The Nikon D7200, while not Nikon’s top APS-C offering (thanks to the release of the D500 this year) is still in the mid-upper echelon of APS-C cameras on the market, and makes for a great camera for a serious enthusiast or someone looking to go pro on a budget. Our lens recommendations for this kit is the Nikon 35mm F/1.8G, and the Nikon 50mm F/1.8G. The 35mm will offer you that classic 50mm field of field of view that is great for portraits and just walking around, while the 50mm will be great for portraits and when you need a little extra telephoto push. As far as accessories, since the D7200 has two card slots we recommend a pair of these Sandisk Extreme Pro SD cards which are fast and offer good capacity, we also recommend this sturdy Zomei tripod to help you keep things steady.

More deals are after the jump.

Cheap Kits is our new weekly Thursday theme in which we will create system theme kits from items on our deal list including a camera, lens(es), and notable accessories. Each week will feature a different brand, and our full Cheap Photo deal listing is still available at the end of the post.

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Cheap Photo: Sigma Savings For The Budget Oriented Photographer

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It may be starting to show its age compared to the competition. But Sigma’s 24-70mm F/2.8 isn’t a bad choice for a photographer looking to grab that popular zoom range on a budget. This is from Sigma’s pre-Global Vision line of lenses, so again, its old. But its more than capable of producing beautiful images, and again – its affordable.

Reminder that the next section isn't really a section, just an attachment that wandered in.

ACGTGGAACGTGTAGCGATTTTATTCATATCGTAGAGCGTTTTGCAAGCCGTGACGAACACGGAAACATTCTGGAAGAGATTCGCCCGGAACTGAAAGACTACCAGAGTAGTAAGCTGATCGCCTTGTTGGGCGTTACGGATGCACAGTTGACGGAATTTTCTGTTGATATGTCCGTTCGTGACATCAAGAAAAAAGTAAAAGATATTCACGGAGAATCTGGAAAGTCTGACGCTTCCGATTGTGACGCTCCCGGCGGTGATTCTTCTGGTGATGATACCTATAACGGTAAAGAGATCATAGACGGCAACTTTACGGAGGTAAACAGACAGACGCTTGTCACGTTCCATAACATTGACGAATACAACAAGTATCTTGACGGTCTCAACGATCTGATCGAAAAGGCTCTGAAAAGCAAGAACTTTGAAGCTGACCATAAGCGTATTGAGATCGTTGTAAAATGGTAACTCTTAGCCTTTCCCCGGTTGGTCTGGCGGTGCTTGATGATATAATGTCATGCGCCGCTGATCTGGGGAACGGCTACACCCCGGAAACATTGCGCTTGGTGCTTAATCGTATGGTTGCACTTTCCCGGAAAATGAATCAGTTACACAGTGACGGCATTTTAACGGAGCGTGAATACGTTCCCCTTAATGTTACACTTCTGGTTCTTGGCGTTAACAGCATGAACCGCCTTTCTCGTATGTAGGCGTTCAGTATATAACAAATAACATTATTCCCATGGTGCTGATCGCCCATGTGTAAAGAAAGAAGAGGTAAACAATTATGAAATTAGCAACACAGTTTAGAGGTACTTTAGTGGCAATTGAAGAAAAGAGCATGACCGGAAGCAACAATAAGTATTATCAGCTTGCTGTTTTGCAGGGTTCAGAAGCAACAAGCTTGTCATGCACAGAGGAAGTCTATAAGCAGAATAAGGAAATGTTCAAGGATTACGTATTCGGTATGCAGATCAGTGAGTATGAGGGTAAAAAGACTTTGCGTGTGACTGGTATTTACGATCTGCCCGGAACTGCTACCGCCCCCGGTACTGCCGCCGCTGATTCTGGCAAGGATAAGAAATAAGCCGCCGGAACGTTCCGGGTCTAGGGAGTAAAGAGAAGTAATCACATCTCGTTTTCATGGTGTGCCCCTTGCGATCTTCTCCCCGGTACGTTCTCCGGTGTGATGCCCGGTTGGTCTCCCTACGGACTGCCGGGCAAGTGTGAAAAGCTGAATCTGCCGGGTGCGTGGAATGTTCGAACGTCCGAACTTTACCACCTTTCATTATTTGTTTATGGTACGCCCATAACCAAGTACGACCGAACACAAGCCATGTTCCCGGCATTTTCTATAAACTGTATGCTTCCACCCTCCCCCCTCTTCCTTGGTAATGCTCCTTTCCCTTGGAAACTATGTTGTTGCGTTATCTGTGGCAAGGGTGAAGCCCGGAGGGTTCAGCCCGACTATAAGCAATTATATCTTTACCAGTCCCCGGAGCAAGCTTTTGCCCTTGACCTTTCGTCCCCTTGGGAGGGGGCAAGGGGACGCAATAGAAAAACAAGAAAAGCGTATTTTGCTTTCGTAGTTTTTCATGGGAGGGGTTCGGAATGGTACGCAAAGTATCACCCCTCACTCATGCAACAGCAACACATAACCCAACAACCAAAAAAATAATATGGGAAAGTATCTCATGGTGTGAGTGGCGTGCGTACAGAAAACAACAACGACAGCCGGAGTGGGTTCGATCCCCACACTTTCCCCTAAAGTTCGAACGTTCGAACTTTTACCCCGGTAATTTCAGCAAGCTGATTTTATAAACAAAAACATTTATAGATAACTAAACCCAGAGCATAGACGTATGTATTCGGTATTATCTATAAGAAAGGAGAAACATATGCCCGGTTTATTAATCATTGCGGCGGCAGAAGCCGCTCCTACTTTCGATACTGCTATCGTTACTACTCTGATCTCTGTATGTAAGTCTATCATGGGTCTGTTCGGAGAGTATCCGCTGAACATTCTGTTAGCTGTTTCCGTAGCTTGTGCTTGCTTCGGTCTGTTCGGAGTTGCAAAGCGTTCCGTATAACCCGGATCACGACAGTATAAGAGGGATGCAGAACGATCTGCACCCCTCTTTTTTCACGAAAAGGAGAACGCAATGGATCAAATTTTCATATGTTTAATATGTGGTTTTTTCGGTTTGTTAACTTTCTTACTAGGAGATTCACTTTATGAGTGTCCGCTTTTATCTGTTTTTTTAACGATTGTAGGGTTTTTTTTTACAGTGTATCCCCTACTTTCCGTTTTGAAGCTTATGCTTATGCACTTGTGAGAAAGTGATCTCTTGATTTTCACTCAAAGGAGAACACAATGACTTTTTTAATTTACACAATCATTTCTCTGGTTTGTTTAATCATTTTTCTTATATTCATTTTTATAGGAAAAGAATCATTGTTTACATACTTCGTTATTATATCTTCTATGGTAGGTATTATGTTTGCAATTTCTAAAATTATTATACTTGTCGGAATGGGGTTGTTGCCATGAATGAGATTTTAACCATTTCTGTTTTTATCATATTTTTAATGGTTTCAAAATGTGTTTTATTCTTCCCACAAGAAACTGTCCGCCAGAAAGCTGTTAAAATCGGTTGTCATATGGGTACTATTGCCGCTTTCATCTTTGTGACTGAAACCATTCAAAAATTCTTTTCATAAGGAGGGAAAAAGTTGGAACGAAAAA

1. Sigma 24-70mm f/2.8 EX (Save $150) – Deal

Top Brand Deal Quick Links: CanonNikonSonyFujifilmTamronSigma 

Check them out after the jump…

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Five Wide Angle Lenses Under $500 for Landscape Photographers

Chris Gampat the Phoblographer Olympus 7-14mm f2.8 first impressions photos (11 of 19)

Lots of landscape photographers love shooting wide–but they also don’t like to pack too heavy. With the maturation of mirrorless cameras have also come the further development of great lenses from those companies. At the same time though, no photographer wants to spend way too much money. In all honesty, most modern optics are so good that you don’t really need to.

We’ve gone through our Reviews Index to find a few wide angle gems for the landscape photographers out there while keeping the budget to under $500.

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Night Photography – 12 Essential Techniques

Kyoto-Night13

This is a syndicated blog post from Sebastian Boatco. It and the images here are being used with permission.

I often discuss with my friends about the tips and tricks in all kind of photography fields. It is good to share your knowledge within a group of photographers. “Let the envy go away and act like a true member of a growing family of photographers”, I say. Each one has its own vision and original concepts and it is very profitable to share some of the techniques you have, based on your own experiences, which most of them were acquired on a trial and error approach. We often make our own mistakes, even if we were taught about them in the first place. It is good to make mistakes in photography – this is the most powerful way to learn, for good, the correct ways.